> Pitch angle at grid 51 as well as Z deflection and pitch angle at erid 2601 are output from the second step. (slave DOF) Therefore, it’s less accurate than master DOFs.

LI Acceleration and velocity errors are bigger than the displacement errors. LJ Even six fibers also give good answer. “«* No big difference between 6, 10, & 22 fibers.

Structural Dynamics Group

Chan-gi Pak-23/21

Conclusions

_] Acceleration and velocity of the cantilevered rectangular wing is successively

obtained using the proposed approach. «* Simple harmonic motion was assumed for the acceleration computations. > System frequencies are estimated from the time histories of strain measured at the leading-edge of the root section through the use of the parameter estimation technique together with the ARMA model. “* The central difference equation with a linear AR model is used for the computations of velocity. > ARcoefficients are computed using the estimated system frequencies. > Phase shift issue associated with the backward difference equation are overcome with the proposed approach. “* The total of six fibers provides the good results. > Quality of results based on 6, 10, and 22 fibers are similar.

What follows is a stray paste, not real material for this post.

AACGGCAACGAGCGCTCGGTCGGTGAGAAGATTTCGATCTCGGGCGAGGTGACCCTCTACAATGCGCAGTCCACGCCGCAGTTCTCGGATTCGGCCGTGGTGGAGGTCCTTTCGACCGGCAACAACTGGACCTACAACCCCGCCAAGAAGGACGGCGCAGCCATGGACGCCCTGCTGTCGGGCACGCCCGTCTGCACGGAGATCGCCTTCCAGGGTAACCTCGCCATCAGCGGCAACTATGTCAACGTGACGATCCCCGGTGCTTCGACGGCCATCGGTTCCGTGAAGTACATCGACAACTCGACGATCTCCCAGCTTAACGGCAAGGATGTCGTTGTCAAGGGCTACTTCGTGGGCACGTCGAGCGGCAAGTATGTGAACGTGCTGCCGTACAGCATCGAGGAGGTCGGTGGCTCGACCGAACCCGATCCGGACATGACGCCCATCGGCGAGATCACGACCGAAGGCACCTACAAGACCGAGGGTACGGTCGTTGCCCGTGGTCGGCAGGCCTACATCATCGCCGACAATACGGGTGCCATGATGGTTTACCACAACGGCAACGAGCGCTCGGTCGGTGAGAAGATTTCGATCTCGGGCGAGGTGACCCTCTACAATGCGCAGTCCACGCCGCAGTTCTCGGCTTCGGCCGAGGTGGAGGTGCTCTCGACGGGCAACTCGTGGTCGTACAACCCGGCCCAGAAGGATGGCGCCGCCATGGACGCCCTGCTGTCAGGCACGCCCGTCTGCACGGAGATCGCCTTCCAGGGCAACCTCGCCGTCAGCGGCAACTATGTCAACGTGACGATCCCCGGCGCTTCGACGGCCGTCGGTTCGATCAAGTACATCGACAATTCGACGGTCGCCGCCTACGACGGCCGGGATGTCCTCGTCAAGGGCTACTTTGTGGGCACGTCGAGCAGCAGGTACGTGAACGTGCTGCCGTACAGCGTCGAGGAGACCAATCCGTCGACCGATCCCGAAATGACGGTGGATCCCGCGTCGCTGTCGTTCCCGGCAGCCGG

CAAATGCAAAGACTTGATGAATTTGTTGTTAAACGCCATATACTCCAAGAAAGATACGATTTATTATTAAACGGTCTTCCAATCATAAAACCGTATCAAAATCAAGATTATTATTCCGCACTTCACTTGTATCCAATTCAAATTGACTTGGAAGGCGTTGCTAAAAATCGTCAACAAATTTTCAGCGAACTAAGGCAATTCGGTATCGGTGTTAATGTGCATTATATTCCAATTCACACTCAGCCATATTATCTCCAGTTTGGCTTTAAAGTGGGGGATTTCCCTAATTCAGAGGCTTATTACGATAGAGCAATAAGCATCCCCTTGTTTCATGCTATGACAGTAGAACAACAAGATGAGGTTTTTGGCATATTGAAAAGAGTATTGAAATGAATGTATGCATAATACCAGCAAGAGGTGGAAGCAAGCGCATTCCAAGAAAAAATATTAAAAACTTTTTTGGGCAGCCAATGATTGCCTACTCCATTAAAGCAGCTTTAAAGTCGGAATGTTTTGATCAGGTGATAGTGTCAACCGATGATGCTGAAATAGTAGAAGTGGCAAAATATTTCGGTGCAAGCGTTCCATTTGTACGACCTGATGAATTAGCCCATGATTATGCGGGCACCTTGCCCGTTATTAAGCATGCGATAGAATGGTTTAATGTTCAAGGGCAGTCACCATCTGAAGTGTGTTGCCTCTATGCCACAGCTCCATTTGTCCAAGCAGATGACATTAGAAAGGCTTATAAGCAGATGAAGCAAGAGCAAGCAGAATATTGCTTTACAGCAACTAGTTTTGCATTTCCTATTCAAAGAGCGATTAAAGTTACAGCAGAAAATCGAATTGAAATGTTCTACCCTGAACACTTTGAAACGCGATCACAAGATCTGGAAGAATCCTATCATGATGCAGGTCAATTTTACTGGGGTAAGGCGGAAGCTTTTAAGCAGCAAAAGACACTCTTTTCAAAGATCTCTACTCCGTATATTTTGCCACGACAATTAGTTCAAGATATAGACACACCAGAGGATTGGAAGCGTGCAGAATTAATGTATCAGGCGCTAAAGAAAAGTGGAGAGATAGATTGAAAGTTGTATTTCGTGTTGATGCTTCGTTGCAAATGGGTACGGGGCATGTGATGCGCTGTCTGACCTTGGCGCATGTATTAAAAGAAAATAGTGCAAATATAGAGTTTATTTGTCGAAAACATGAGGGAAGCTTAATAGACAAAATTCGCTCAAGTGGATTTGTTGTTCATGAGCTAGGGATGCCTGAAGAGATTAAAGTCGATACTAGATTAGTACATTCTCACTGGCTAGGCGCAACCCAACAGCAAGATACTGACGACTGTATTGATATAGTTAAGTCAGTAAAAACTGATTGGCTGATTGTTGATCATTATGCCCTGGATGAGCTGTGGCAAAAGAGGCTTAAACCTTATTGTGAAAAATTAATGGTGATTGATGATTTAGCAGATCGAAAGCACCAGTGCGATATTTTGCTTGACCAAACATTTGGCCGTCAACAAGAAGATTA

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Structural Dynamics Group

Questions ?